Thousands of Indonesian workers protested Tuesday against a controversial new law which critics fear will favour investors at the expense of labour rights and the environment.
Labour activists and environmentalists have formed an unlikely alliance against the legislation, which was passed in parliament late Monday after being promoted by the government as key to attracting investment.
Human rights group Amnesty International called it “catastrophic” for workers, saying it would harm livelihoods and job security.
Phelim Kine, an official with the Mighty Earth environmental group, said it would legitimise “uncontrolled deforestation”.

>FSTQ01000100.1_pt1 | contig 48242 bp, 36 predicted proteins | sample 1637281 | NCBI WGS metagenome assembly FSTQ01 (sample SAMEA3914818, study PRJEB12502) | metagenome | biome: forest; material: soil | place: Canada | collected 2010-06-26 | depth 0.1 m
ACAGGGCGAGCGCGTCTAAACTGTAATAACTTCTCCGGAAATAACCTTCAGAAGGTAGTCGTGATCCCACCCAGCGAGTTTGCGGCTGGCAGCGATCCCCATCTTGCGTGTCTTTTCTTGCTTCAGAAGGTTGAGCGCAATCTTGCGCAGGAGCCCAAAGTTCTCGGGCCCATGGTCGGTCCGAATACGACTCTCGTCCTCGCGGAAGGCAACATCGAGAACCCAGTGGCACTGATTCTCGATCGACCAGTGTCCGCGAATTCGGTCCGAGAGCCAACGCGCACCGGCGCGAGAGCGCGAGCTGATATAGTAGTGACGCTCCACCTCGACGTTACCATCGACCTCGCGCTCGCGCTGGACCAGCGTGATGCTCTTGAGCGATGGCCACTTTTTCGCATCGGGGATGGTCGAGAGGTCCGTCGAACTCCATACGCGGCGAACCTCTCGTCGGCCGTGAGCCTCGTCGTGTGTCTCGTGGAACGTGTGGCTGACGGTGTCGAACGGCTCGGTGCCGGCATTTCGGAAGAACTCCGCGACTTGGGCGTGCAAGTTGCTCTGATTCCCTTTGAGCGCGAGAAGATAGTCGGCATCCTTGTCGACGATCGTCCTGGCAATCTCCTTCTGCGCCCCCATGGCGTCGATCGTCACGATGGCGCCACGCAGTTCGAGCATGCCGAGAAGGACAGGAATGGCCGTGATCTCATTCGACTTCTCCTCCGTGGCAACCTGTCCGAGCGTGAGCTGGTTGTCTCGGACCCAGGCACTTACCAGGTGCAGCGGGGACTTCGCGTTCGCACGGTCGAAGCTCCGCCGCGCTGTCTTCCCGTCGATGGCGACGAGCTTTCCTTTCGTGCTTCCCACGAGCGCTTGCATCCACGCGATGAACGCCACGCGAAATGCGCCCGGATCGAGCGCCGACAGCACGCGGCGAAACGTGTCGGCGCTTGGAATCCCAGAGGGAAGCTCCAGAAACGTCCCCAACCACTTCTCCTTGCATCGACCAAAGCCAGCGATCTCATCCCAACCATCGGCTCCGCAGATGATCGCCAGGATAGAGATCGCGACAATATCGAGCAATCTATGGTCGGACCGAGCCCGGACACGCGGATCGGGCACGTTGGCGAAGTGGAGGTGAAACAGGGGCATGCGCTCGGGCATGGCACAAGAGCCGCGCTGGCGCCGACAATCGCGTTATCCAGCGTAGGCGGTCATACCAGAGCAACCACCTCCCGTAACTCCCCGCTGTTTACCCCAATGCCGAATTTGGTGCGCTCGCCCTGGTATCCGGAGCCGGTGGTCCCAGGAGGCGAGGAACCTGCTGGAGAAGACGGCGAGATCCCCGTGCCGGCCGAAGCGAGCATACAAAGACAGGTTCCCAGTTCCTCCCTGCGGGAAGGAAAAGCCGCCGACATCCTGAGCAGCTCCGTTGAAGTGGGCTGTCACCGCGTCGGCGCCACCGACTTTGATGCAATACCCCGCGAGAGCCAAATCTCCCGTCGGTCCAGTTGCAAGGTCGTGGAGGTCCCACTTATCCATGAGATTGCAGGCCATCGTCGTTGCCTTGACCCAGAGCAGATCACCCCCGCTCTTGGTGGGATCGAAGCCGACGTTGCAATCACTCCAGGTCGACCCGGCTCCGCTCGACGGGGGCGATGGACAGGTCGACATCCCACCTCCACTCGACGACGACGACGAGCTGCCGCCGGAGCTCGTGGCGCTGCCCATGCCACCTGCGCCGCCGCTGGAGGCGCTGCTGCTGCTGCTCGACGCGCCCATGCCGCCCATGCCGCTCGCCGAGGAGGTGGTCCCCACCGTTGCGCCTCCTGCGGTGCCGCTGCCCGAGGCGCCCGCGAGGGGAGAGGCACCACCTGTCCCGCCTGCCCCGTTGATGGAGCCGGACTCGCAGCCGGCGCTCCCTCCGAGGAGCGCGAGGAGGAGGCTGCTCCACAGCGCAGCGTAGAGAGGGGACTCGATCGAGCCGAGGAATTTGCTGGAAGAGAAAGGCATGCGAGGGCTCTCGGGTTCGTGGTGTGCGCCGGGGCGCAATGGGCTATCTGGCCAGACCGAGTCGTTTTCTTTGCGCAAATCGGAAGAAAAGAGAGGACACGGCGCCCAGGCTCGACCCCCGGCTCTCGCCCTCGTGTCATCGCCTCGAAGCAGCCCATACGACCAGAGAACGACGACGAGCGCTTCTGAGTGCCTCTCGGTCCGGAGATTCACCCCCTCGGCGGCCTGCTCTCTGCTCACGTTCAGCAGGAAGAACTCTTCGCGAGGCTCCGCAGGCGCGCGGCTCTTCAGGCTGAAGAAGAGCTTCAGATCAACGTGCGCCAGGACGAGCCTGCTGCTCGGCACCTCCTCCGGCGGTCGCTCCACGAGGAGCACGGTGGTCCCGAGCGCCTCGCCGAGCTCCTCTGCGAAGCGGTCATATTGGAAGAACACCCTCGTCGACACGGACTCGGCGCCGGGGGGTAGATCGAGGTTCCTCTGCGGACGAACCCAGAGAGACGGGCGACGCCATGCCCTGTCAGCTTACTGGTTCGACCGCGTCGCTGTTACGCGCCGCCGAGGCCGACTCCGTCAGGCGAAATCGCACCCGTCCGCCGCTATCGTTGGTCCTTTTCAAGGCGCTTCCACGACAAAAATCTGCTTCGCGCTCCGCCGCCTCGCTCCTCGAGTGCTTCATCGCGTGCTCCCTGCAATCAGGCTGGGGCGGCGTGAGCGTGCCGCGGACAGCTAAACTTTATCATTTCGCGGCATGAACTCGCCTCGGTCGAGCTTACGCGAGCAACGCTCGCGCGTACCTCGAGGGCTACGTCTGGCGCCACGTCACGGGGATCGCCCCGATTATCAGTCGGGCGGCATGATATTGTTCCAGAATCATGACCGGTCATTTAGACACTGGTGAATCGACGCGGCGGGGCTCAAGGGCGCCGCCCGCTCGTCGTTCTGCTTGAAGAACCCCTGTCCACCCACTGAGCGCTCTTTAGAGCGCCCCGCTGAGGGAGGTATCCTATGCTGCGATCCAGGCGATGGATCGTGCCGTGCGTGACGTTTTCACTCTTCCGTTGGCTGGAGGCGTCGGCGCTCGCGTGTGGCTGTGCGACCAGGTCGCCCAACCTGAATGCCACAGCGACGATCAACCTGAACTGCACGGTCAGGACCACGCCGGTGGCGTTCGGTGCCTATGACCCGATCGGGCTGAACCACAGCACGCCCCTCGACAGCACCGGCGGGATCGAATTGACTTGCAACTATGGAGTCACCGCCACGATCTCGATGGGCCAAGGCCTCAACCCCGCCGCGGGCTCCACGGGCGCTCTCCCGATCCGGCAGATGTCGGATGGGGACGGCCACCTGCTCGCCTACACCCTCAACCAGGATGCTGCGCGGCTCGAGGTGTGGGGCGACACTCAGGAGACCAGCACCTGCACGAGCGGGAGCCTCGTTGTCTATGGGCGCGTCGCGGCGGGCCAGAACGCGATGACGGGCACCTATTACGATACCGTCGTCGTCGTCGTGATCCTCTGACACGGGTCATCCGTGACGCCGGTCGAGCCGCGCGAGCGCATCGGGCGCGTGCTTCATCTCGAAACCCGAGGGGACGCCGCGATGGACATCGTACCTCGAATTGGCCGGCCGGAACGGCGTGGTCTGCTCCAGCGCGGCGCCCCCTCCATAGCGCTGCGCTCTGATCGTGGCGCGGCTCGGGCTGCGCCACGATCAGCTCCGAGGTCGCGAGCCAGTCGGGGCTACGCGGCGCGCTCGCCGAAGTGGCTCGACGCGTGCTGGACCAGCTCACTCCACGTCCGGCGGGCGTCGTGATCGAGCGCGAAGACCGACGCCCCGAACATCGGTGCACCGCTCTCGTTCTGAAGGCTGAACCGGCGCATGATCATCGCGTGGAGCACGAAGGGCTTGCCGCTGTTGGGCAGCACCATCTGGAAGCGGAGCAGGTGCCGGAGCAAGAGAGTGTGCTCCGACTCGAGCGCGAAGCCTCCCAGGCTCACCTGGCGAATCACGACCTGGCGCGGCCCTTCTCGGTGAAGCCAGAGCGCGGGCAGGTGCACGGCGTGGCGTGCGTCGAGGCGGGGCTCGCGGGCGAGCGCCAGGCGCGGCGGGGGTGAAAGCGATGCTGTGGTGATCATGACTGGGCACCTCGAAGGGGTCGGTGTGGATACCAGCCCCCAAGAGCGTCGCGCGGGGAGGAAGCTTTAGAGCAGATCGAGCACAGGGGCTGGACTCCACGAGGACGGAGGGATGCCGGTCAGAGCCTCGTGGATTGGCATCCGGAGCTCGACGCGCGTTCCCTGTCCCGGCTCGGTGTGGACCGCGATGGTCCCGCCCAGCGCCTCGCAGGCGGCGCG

The government hopes the bill — which aims to cut red tape by amending dozens of existing laws covering taxation, labour and environment regulations — will attract foreign investment.
Although enforcement is sometimes patchy, Indonesia has tough labour laws — particularly involving foreign companies.
Protesters rallied in the capital and several other major centres across the archipelago.
“I will be (among) the last batch in my company that could have permanent-worker status,” said protester Basiranat a rally in Tangerang, just outside the capital.
Government minister Airlangga Hartarto rejected the criticism.
“We needed a simplification, synchronization and to cut red tape,” he said.
Indonesia is facing a looming recession, with the economy shrinking 5.32 percent in the second quarter this year due to the coronavirus.
More than 11,000 people have died so far, with at least 300,000 infected.